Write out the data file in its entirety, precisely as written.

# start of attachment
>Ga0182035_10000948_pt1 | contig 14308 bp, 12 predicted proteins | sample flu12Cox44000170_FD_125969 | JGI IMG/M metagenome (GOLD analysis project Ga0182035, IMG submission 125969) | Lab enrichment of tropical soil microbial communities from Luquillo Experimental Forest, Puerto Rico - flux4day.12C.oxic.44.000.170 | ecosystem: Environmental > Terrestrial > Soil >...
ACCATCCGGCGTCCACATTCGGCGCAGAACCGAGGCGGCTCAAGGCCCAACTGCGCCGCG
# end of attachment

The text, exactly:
>Ga0182035_10000948_pt1 | contig 14308 bp, 12 predicted proteins | sample flu12Cox44000170_FD_125969 | JGI IMG/M metagenome (GOLD analysis project Ga0182035, IMG submission 125969) | Lab enrichment of tropical soil microbial communities from Luquillo Experimental Forest, Puerto Rico - flux4day.12C.oxic.44.000.170 | ecosystem: Environmental > Terrestrial > Soil >...
ACCATCCGGCGTCCACATTCGGCGCAGAACCGAGGCGGCTCAAGGCCCAACTGCGCCGCG